United States District Court, D. Kansas
MEMORANDUM AND ORDER
CARLOS MURGUIA United States District Judge
matter is before the court on defendant Allen E.
Whisenant's pro se Motion for Reconsideration (Doc. 48.)
The court recently denied a motion by defendant seeking an 18
U.S.C. § 3582(c)(2) reduction in his sentence based on
Amendment 782 to the United States Sentencing Guidelines. In
his original motion, defendant claimed that he is entitled to
relief under the Supreme Court's guidance in Hughes
v. United States, 135 S.Ct. 1765 (2018), because he
entered a guilty plea pursuant to Fed. R. Crim. P.
court dismissed defendant's motion for lack of
jurisdiction because defendant received a statutory minimum
sentence of 120 months. The court held that the statutory
minimum did not change, and ultimately, the guideline range
was not considered because the statutory minimum was imposed.
See Koons v. United States, 138 S.Ct. 1783, 1788-89
(2018) (“[W]hen the ranges play no relevant part in the
judge's determination of the defendant's ultimate
sentence[, ] the resulting sentence is not ‘based
on' a Guidelines range.”).
claims that the court ruled without allowing him a reply
brief, denying him due process. Defendant also believes that
the court's decision lacked personalized analysis.
Defendant further argues that the Sentencing Guidelines are
the starting point for any sentencing calculation, so
defendant should be eligible for a sentence reduction. And he
maintains that Hughes makes him eligible for relief.
to grant or deny a motion for reconsideration is committed to
the court's discretion. GFF Corp. v. Assoc. Wholesale
Grocers, Inc., 130 F.3d 1381, 1386 (10th Cir. 1997);
Hancock v. City of Okla. City, 857 F.2d 1394, 1395
(10th Cir. 1988). In exercising that discretion, courts
generally recognize three major grounds justifying
reconsideration: (1) an intervening change in controlling
law; (2) availability of new evidence; and (3) the need to
correct clear error or prevent manifest injustice. See
Marx v. Schnuck Mkts., Inc., 869 F.Supp. 895, 897 (D.
Kan. 1994) (citations omitted); D. Kan. Rule 7.3 (listing
three bases for reconsideration of order); see also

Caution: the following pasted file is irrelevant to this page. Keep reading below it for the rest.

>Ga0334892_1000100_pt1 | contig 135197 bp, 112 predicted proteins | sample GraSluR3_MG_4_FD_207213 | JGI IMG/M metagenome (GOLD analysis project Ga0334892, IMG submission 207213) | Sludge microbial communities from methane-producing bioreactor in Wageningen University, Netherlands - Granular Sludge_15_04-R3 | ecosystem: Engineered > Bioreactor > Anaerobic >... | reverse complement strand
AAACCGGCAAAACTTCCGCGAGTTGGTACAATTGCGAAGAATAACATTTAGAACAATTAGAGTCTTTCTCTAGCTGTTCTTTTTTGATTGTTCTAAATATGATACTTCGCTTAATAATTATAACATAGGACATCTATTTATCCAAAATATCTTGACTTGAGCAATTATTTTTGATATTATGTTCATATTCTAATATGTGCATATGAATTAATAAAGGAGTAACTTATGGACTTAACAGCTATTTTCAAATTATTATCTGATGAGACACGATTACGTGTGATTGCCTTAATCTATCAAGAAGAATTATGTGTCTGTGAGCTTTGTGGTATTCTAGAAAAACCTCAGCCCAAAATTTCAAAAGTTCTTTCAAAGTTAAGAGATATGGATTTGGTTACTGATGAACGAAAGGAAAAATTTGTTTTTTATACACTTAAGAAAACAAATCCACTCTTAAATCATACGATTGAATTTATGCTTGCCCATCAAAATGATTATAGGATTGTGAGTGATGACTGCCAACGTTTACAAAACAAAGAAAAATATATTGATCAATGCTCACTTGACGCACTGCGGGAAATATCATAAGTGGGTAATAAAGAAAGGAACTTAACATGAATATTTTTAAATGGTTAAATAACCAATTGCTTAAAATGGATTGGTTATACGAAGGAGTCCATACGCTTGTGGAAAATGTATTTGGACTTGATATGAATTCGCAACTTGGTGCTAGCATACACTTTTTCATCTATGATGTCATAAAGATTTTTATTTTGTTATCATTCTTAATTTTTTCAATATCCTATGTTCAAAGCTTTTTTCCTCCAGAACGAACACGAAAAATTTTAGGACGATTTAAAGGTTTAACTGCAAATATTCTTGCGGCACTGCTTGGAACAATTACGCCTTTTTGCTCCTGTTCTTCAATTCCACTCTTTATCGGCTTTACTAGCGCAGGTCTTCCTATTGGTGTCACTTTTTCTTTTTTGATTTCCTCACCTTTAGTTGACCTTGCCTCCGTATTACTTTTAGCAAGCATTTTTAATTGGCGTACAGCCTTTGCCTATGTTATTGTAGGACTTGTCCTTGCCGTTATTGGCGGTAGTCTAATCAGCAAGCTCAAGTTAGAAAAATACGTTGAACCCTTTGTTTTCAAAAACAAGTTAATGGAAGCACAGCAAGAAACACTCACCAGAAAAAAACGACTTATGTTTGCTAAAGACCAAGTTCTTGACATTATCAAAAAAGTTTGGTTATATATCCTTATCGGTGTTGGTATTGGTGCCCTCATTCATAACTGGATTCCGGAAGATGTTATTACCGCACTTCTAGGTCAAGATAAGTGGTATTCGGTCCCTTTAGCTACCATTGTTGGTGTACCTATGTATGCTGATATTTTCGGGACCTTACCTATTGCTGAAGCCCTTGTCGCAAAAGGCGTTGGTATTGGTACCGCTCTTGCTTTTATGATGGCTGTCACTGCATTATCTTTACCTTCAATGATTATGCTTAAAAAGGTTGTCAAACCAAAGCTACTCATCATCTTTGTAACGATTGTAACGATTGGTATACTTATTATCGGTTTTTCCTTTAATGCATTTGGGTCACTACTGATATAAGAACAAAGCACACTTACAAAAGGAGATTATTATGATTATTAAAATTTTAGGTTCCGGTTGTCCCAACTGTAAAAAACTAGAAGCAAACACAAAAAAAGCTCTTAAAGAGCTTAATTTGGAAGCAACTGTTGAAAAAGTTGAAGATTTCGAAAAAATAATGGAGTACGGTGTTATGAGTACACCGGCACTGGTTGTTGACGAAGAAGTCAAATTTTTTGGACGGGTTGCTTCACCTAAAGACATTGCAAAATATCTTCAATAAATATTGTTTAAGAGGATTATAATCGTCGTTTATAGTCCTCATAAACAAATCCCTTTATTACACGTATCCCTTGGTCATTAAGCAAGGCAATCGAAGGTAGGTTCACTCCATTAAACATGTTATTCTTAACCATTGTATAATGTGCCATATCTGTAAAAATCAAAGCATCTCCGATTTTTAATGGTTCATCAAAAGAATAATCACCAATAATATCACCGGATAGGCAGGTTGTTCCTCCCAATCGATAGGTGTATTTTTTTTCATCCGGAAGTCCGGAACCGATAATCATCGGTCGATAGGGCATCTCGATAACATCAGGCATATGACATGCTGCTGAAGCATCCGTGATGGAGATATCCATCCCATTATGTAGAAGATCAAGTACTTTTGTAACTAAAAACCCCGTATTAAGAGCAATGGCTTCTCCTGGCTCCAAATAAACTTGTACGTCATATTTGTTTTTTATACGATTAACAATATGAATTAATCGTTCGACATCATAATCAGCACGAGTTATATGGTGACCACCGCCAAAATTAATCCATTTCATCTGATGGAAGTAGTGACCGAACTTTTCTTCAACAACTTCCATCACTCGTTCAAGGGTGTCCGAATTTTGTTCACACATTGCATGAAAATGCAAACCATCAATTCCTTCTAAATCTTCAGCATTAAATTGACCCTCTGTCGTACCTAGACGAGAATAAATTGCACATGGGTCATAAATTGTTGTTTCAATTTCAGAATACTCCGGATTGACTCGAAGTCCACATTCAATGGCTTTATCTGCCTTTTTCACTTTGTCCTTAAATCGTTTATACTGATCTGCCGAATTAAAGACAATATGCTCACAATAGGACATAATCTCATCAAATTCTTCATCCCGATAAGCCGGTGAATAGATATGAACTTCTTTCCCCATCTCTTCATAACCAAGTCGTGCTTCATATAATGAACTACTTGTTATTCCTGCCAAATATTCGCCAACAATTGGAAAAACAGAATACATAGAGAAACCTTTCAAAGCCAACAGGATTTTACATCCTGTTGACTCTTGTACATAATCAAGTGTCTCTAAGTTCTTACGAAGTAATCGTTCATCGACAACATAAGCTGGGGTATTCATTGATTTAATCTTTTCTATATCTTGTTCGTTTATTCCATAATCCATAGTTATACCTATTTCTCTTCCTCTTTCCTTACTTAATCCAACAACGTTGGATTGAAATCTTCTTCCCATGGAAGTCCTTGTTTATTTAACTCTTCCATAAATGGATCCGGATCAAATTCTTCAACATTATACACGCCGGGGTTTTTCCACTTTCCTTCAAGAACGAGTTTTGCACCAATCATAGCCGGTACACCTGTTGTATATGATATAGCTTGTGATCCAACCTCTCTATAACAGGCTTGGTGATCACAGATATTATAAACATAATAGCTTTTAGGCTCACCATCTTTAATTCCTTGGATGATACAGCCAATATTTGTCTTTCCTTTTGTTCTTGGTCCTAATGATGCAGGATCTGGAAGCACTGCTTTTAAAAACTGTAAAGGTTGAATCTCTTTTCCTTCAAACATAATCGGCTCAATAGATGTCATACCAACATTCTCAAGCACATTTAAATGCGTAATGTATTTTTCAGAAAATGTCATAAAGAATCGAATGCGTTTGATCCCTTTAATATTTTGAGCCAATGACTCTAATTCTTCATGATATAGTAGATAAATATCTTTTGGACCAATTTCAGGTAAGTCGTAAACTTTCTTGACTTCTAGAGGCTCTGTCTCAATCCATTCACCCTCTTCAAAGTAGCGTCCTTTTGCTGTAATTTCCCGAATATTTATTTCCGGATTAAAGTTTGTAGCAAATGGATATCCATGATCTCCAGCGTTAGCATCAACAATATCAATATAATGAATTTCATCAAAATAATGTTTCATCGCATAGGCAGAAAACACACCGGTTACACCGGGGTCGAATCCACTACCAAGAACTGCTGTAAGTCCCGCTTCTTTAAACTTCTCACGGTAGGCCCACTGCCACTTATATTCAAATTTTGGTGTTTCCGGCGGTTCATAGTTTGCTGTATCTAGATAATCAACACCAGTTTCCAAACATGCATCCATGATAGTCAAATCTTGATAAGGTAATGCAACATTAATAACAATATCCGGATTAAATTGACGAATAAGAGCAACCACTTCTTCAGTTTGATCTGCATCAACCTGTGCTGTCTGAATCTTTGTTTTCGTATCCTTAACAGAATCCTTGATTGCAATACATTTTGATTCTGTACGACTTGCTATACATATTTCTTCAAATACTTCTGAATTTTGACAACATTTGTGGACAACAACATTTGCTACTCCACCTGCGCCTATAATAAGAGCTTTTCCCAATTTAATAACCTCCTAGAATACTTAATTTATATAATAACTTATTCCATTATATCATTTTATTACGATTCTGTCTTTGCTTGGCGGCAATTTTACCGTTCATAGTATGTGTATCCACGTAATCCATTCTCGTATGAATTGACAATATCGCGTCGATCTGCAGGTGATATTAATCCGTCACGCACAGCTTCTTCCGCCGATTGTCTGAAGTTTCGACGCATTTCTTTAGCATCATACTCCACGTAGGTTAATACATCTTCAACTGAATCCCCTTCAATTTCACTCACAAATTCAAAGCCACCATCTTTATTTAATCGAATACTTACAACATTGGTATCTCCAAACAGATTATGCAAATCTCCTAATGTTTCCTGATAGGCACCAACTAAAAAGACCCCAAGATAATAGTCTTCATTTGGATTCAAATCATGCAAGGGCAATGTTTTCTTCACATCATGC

Sithon Mar. Co. v. Holiday Mansion, 177 F.R.D. 504, 505
(D. Kan. 1998) (“Appropriate circumstances for a motion
to reconsider are where the court has obviously
misapprehended a party's position on the facts or the
law, or the court has mistakenly decided issues outside of
those the parties presented for determination.”);
United States v. D'Armond, 80 F.Supp.2d 1157,
1243 (D. Kan. 1999) (“This court believes that the
standards for evaluating a motion to reconsider in the civil
context are relevant for evaluating a motion to reconsider in
a criminal case.”). “A party's failure to
present its strongest case in the first instance does not
entitle it to a second chance in the form of a motion to
reconsider.” Sithon, 177 F.R.D. at 505. A
motion to reconsider is not a proper place to reargue
arguments that the court previously rejected. See
Servants of Paraclete v. Does, 204 F.3d 1005, 1012 (10th
defendant's arguments meet the standards for
reconsideration. While defendant does not specify a ground
for reconsideration, it appears that the best fit for
defendant's arguments is that the court needs to correct
clear error or prevent manifest injustice. But a reply brief
is not required. It is an optional brief. See D.
Kan. R. 7.1(c) (providing that a responsive brief must be
filed, but that a reply brief may be filed). The court did
provide personalized analysis, tailored to defendant's
case. (See Doc. 47, at 1 (considering
defendant's specific sentence).) Defendant's citation
of United States v. Smith, 896 F.3d 466 (D.C. Cir.
2018), as legal authority for requiring more specific
analysis of defendant's personalized situation is not
controlling, as Smith required personalized analysis
upon consideration of the 18 U.S.C. § 3553
factors-factors which the court does not examine here, as
defendant was sentenced to a statutory minimum. See
896 F.3d at 474-75. And defendant's other arguments are
merely a rehashing of arguments that the court rejected.
Defendant was sentenced based on the statutory mandatory
minimum, and he is not entitled to § 3582(c)(2) relief.
IS THEREFORE ORDERED BY THE COURT that defendant
Allen Whisenant's Motion for ...